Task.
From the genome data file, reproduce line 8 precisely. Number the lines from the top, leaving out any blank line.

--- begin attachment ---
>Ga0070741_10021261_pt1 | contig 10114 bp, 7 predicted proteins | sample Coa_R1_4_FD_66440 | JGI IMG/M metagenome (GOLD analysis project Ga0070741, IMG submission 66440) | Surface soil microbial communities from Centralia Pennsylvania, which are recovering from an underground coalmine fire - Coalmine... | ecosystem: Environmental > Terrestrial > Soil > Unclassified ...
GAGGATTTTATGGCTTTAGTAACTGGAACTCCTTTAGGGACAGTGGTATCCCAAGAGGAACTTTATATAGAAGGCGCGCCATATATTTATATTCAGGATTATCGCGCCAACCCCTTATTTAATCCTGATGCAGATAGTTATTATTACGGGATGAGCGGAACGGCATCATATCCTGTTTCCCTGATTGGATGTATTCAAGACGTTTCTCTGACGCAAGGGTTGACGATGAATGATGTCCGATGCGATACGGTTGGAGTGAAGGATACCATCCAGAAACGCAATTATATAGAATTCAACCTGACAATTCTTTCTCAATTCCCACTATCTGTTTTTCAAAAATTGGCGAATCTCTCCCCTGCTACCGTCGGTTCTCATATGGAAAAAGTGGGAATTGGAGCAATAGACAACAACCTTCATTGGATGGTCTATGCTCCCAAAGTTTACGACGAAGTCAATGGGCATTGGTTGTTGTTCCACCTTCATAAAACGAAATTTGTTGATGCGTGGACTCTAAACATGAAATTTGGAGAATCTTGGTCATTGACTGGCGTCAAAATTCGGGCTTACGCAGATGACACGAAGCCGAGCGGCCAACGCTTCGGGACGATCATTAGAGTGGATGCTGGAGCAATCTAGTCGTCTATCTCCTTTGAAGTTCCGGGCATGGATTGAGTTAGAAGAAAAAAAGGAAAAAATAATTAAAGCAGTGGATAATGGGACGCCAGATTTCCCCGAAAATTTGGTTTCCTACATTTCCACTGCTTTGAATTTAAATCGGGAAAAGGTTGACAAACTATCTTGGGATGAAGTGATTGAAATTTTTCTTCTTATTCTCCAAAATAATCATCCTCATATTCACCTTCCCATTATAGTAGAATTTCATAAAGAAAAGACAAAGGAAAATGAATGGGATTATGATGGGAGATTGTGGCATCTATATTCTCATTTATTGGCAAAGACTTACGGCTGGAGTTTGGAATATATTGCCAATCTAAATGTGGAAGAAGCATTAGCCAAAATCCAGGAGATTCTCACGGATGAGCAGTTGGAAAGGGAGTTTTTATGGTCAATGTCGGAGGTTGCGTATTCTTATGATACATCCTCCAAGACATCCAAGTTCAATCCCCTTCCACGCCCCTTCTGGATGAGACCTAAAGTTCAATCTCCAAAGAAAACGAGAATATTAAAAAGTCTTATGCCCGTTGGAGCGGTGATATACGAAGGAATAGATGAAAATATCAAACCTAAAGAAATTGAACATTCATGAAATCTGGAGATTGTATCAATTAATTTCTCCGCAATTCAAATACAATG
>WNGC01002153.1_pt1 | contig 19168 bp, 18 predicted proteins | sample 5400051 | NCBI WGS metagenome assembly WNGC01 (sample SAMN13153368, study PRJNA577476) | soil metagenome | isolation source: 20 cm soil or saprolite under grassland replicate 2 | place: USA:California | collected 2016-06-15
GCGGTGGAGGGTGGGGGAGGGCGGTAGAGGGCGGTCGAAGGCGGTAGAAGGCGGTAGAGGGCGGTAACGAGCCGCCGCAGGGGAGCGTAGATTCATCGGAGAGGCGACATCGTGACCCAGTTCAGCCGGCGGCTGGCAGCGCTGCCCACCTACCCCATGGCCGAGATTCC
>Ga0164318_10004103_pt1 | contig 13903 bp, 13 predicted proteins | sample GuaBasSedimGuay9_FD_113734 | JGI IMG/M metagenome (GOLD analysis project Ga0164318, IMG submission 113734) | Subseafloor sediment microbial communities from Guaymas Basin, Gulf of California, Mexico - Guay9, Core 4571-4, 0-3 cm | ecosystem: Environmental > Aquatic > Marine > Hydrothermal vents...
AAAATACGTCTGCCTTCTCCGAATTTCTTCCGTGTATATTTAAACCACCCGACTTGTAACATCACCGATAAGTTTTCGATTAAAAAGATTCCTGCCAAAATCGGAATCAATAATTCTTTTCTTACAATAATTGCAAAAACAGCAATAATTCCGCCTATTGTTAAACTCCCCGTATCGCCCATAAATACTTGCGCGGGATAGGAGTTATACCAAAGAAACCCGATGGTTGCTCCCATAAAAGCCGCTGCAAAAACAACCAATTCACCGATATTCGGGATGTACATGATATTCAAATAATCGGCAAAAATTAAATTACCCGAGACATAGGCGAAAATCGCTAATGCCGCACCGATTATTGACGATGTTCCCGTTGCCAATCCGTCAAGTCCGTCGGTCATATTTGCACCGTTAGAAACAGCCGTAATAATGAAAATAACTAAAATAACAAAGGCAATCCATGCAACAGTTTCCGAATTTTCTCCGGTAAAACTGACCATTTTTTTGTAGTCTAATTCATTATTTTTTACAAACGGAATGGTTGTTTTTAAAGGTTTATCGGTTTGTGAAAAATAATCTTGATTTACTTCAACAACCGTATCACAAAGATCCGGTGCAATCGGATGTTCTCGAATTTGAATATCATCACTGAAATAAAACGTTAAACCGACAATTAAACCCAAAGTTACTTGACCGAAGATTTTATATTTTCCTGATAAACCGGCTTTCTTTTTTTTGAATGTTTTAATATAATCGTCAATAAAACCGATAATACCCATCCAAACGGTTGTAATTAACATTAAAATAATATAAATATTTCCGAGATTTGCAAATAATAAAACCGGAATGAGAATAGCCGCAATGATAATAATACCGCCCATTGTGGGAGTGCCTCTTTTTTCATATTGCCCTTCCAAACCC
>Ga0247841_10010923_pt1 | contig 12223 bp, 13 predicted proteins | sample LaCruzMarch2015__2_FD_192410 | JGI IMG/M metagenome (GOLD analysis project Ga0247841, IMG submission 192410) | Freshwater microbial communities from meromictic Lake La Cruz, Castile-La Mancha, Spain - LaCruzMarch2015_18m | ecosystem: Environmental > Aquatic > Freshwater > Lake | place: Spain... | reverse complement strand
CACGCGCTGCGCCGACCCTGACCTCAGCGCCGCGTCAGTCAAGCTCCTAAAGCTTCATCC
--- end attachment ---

CACGCGCTGCGCCGACCCTGACCTCAGCGCCGCGTCAGTCAAGCTCCTAAAGCTTCATCC